If Field Commander is Sony’s attempt to copy Nintendo’s Advance Wars: DS, then Sony’s done a bang-up job and should be commended. If they were attempting to create a new product for the PSP, well, they’ve pretty much failed. But is being a near carbon-copy of another platform’s game a bad thing? In the case of Field Commander, probably not, since when it comes right down to it, derivative or not, the PSP needed this game. It’s fast, fun and can lure in even the non-hardcore strategists out there, and with plenty of online options, it finally gives PSP owners a chance to flip on their WLAN switches and say “I’m proud to play my PSP online!”
Getting right down to brass tacks, Field Commander is a turn-based strategy game played out on a map which is covered with an invisible movement grid. The turn based play that follows the old-school “my turn, your turn” way of play works perfectly on handhelds, as anyone who’s played Advance Wars can tell you. While strategy fanatics would love a portable real-time strategy game, real-time play is just too fast-paced and requires more depth of control than a handheld can give players, so turn-based it is. Turn-based play is great though, since it makes Field Commander easily accessible to newcomers to wargames, as players can plan out moves, even choosing to retract a move (sort of like making sure to not take your hand of a piece in chess after a move) if need be. In Field Commander, the turns are handled simply: you pick a unit, and decide to move, attack or do nothing during the turn. Just click a unit and up pop the options. Movement is as simple as drawing a movement path with the directional pad.
Combat is equally simple. As each unit has an attack, defense and range rating, it’s pretty hard for even a novice to screw up on the battle field. Just move your unit within range of the enemy and choose “Fire.” If you have multiple nearby targets, you can use the directional pad to choose which target to hit. Some units pack special attacks, such as mortars, which can attack from long range, and a simple button press shows you the max range of the unit.
Is this all starting to sound familiar, just wait. Each faction in the game has special attacks, a la’ Advance Wars. After a set amount of time and combat, you build up enough points to charge up your special attack/power. The powers range from extending the firing range of a weapon to speeding up all allied units on the map. It’s really a blatant ripoff off the team-up powers in Advance Wars, but honestly, you can’t have a handheld wargame without power ups, right?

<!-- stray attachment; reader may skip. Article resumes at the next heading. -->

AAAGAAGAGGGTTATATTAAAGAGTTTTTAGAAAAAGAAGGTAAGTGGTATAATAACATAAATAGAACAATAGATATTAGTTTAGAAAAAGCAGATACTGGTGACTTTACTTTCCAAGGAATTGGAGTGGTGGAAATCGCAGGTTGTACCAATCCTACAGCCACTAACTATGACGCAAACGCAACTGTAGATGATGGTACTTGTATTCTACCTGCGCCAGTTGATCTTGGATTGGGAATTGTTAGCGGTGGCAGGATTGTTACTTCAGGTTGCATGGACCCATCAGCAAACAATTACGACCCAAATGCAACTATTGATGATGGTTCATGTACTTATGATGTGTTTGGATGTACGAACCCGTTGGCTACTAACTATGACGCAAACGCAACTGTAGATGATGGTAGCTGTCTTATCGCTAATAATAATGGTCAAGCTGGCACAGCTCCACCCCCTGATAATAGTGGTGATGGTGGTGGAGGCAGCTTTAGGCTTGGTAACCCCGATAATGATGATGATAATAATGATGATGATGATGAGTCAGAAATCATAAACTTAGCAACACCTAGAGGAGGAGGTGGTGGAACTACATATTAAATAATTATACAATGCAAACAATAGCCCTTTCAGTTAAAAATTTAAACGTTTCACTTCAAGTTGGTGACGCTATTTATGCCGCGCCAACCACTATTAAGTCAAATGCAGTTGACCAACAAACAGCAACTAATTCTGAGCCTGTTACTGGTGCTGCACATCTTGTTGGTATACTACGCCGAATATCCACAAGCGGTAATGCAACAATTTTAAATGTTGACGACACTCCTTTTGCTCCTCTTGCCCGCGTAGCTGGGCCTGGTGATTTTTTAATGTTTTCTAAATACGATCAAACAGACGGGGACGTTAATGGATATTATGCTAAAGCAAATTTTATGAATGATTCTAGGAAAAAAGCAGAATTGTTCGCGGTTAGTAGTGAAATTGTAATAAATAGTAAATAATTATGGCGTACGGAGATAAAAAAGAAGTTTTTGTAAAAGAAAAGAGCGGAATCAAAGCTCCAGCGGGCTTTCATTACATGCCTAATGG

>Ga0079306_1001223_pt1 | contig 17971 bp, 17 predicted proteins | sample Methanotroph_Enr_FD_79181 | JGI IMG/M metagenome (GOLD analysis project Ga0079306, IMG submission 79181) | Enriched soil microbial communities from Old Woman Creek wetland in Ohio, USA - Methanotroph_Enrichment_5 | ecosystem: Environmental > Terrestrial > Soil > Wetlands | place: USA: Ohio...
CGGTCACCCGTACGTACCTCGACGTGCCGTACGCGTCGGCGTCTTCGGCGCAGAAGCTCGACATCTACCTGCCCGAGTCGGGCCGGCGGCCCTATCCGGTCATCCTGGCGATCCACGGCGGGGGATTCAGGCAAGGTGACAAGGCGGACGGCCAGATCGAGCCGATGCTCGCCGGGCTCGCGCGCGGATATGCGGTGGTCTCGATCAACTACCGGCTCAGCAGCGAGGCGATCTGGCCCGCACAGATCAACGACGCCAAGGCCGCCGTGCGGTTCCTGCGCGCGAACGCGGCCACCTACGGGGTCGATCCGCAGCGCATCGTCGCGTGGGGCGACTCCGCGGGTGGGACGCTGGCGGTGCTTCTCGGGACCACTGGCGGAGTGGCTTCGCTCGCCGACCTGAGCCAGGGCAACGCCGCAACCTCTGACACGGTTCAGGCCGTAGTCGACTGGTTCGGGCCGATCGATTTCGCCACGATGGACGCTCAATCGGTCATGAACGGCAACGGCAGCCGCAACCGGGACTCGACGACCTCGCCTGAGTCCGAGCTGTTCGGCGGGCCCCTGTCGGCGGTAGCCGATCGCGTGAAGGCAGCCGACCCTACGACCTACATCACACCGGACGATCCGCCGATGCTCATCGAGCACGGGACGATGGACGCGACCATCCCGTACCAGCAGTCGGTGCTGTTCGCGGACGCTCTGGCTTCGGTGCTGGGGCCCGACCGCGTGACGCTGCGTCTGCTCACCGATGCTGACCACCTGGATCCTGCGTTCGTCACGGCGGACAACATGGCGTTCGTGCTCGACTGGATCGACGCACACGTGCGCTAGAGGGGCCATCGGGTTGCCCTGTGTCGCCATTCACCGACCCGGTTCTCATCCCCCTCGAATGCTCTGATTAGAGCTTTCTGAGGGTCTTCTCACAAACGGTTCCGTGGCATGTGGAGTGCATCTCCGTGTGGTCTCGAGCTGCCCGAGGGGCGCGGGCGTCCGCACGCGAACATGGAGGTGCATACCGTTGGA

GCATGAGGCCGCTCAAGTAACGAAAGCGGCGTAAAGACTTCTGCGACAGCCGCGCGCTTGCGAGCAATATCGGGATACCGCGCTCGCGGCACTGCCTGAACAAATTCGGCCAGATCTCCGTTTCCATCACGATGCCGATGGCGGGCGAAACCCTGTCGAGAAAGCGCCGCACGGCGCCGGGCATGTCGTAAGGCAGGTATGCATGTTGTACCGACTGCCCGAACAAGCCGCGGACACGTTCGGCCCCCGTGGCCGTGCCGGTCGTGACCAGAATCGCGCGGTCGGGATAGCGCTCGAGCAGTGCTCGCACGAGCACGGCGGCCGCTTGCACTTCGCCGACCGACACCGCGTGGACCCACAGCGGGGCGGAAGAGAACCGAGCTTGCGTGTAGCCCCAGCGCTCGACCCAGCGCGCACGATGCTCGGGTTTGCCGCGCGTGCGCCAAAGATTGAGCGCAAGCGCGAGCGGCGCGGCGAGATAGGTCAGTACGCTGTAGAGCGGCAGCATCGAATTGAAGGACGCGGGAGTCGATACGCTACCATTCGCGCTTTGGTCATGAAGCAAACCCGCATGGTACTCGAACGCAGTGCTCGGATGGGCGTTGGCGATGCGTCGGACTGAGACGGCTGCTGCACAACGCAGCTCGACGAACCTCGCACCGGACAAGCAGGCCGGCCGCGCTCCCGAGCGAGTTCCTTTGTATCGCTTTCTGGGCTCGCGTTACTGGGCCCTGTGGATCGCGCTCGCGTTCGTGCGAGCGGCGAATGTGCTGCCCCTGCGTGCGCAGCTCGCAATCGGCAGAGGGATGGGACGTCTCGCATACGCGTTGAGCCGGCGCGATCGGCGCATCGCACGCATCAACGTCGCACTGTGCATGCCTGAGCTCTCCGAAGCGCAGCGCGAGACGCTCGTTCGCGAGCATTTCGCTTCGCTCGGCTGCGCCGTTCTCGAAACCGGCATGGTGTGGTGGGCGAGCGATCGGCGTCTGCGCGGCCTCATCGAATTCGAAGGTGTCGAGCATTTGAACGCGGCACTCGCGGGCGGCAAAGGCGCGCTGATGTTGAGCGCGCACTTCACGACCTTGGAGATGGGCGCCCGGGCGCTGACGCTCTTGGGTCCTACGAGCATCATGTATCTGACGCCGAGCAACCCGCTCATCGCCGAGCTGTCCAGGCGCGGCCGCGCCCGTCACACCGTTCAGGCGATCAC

Unit variety is pretty limited in Field Commander,as there’s only a total of about 30 units available, and they must be unlocked through the campaign. When you’re used to PC-based RTS games with hundreds of unit types, this can make the battlefield experience seem watered-down, but it’s a limitation handheld players have learned to live with, and frankly, it’s more than enough to keep you interested in this game. The units are varied enough, and certainly balanced enough, to maintain your interest, and will keep you cooking up strategies for using the best units on the field at the time.
One key area where Field Commander fails is the A.I., which requires you to constantly be on the offensive. There’s simply no way for a defensive player to enjoy this game in single player, unless they want to spend round after round begging for something to happen. The only way to get the game’s intelligence to come out and play is to force its hand with plenty of border incursions, and even when it springs to life, A.I. units will tend to stay within a specific range of their headquarters. Thankfully, if you’re a more defensive player, there’s always the multiplayer play…
Which brings us to, obviously, multiplayer options. First, there’s the hotseat mode, which allows you to have two players enjoy Field Commander on one PSP. While that’s all well and good, the real meat of multiplayer is the wireless play. As to be expected, Field Commander supports Ad Hoc wireless play, but the really fun stuff happens in Infrastructure (Internet) play mode. In Infrastructure Mode, you can take part in fast and furious multiplayer matchups, share custom map designs and gauge your online prowess in the online ladder rankings. Lastly, there’s the Transmission mode, which hearkens back to the old play-by-mail games of yore. In Transmission mode, each player submits moves to a central server, which keeps track of the game for both players, while allowing them to log in and play at any time without the need for both players to be online simultaneously.
Production-wise, Field Commander goes for a more modern 3D look, vs, Advance Wars cartoony feel. While the visuals are pretty good, they do suffer from the dreaded jaggies that Sony’s products are famous for, and aren’t as detailed as they could be. The audio, what little there is of it, is passable, and won’t offend the ears in any way. One annoyance in the production values – the load times. The game takes forever to load up, and there’s often 2-3 seconds of loading (and grinding of the UMD drive) between moves. Annoying? Yes. Deal-killer? No.
If you’re a PSP owner, Field Commander is well worth picking up. It gives many of us hope that Sony’s starting to take games on the PSP seriously.